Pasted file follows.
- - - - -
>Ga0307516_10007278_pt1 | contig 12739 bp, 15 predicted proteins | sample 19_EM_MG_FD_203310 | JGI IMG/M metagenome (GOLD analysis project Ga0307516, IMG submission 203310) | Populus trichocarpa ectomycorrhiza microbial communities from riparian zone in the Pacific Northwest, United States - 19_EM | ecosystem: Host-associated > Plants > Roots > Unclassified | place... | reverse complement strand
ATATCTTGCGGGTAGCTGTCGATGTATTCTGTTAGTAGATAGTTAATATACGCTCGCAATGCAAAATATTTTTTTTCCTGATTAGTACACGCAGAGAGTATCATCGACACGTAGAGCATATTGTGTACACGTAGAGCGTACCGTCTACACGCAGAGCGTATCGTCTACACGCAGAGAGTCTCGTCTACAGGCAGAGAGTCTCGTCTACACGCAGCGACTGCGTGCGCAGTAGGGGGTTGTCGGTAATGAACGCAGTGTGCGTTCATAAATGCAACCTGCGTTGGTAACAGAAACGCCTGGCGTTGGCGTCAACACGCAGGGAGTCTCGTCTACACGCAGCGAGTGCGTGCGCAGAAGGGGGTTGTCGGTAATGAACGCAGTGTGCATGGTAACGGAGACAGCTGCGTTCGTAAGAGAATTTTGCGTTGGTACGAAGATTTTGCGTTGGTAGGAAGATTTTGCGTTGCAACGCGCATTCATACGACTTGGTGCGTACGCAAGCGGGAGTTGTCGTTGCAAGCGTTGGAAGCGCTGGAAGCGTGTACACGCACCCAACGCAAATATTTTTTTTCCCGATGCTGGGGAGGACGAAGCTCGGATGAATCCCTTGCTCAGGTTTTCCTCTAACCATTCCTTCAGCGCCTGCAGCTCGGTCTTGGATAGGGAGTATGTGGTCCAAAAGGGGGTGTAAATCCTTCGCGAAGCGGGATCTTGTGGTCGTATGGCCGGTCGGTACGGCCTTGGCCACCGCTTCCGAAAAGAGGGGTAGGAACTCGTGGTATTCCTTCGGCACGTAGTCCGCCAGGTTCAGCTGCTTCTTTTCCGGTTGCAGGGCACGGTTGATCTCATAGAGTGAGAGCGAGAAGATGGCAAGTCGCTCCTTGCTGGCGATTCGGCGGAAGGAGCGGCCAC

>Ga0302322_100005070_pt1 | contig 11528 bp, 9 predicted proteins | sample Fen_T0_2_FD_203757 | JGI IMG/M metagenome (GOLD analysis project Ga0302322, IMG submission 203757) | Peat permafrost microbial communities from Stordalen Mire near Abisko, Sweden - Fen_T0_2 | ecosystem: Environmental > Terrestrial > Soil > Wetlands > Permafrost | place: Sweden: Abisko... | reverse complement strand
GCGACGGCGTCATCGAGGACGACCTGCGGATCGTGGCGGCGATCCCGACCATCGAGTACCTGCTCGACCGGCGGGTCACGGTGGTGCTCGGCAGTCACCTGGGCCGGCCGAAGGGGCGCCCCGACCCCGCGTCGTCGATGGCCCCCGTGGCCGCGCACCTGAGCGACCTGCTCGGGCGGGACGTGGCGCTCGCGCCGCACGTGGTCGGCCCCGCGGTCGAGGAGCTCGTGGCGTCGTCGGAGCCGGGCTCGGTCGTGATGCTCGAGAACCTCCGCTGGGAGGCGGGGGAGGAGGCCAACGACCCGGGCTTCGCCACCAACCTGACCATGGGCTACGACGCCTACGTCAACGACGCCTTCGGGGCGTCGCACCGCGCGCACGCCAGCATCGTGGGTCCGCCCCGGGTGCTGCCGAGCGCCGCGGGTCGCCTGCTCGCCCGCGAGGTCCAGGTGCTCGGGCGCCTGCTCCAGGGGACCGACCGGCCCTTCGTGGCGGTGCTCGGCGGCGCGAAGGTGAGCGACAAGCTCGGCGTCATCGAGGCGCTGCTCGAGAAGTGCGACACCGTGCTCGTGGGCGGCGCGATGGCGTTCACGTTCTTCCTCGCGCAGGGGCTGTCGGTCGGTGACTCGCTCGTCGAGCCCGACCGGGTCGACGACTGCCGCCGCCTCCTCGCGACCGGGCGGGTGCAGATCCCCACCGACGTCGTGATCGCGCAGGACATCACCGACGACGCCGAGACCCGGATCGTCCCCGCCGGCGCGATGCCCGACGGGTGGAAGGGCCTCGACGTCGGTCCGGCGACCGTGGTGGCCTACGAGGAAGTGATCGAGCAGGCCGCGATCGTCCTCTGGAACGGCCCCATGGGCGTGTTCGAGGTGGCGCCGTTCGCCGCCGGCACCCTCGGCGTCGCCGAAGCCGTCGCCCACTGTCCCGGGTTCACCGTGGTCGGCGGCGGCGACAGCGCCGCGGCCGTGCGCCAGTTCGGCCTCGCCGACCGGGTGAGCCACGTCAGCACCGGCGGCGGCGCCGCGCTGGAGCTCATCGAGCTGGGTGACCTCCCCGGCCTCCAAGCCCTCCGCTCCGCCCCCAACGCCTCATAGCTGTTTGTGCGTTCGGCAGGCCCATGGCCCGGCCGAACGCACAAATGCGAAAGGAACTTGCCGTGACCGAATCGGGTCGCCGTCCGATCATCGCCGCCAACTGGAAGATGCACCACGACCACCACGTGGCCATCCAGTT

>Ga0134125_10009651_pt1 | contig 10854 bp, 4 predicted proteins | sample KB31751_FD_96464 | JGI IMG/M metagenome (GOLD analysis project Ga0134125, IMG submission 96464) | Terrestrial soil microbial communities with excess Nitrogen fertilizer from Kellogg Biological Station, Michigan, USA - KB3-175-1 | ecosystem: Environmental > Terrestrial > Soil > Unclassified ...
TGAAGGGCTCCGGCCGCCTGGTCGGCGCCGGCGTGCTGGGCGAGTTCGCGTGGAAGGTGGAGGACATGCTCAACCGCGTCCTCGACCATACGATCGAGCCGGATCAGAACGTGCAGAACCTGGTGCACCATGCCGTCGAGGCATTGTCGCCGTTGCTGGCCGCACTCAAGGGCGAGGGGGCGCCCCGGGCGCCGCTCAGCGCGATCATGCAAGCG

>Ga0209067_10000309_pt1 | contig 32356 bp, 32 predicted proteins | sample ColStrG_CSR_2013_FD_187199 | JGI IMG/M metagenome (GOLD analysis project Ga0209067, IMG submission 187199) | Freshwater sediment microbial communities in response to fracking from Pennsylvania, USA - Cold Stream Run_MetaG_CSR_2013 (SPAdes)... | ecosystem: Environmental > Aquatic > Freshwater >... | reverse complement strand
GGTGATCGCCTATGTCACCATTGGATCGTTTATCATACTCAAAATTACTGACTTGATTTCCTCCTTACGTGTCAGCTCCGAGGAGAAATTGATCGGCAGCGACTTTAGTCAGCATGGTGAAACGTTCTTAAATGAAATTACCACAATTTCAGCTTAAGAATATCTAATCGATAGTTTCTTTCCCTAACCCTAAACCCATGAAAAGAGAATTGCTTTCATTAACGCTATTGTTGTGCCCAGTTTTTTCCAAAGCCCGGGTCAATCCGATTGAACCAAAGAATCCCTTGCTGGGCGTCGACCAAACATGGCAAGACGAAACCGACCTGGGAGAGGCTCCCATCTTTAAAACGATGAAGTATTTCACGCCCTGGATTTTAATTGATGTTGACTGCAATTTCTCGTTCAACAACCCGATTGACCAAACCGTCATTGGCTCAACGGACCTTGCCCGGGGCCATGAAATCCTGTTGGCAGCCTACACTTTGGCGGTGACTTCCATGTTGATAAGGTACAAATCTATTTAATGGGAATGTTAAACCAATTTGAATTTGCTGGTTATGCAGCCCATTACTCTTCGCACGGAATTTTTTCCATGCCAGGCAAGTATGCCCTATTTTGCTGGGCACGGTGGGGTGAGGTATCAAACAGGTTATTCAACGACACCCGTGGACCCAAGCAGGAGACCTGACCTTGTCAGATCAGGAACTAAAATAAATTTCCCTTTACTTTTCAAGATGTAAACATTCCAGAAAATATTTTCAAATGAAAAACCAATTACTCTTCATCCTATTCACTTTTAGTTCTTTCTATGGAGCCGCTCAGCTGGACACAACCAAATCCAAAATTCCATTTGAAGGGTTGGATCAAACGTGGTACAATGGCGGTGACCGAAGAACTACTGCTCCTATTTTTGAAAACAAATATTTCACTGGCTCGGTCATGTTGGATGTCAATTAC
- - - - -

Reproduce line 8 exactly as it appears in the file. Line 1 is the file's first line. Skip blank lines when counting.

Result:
GGTGATCGCCTATGTCACCATTGGATCGTTTATCATACTCAAAATTACTGACTTGATTTCCTCCTTACGTGTCAGCTCCGAGGAGAAATTGATCGGCAGCGACTTTAGTCAGCATGGTGAAACGTTCTTAAATGAAATTACCACAATTTCAGCTTAAGAATATCTAATCGATAGTTTCTTTCCCTAACCCTAAACCCATGAAAAGAGAATTGCTTTCATTAACGCTATTGTTGTGCCCAGTTTTTTCCAAAGCCCGGGTCAATCCGATTGAACCAAAGAATCCCTTGCTGGGCGTCGACCAAACATGGCAAGACGAAACCGACCTGGGAGAGGCTCCCATCTTTAAAACGATGAAGTATTTCACGCCCTGGATTTTAATTGATGTTGACTGCAATTTCTCGTTCAACAACCCGATTGACCAAACCGTCATTGGCTCAACGGACCTTGCCCGGGGCCATGAAATCCTGTTGGCAGCCTACACTTTGGCGGTGACTTCCATGTTGATAAGGTACAAATCTATTTAATGGGAATGTTAAACCAATTTGAATTTGCTGGTTATGCAGCCCATTACTCTTCGCACGGAATTTTTTCCATGCCAGGCAAGTATGCCCTATTTTGCTGGGCACGGTGGGGTGAGGTATCAAACAGGTTATTCAACGACACCCGTGGACCCAAGCAGGAGACCTGACCTTGTCAGATCAGGAACTAAAATAAATTTCCCTTTACTTTTCAAGATGTAAACATTCCAGAAAATATTTTCAAATGAAAAACCAATTACTCTTCATCCTATTCACTTTTAGTTCTTTCTATGGAGCCGCTCAGCTGGACACAACCAAATCCAAAATTCCATTTGAAGGGTTGGATCAAACGTGGTACAATGGCGGTGACCGAAGAACTACTGCTCCTATTTTTGAAAACAAATATTTCACTGGCTCGGTCATGTTGGATGTCAATTAC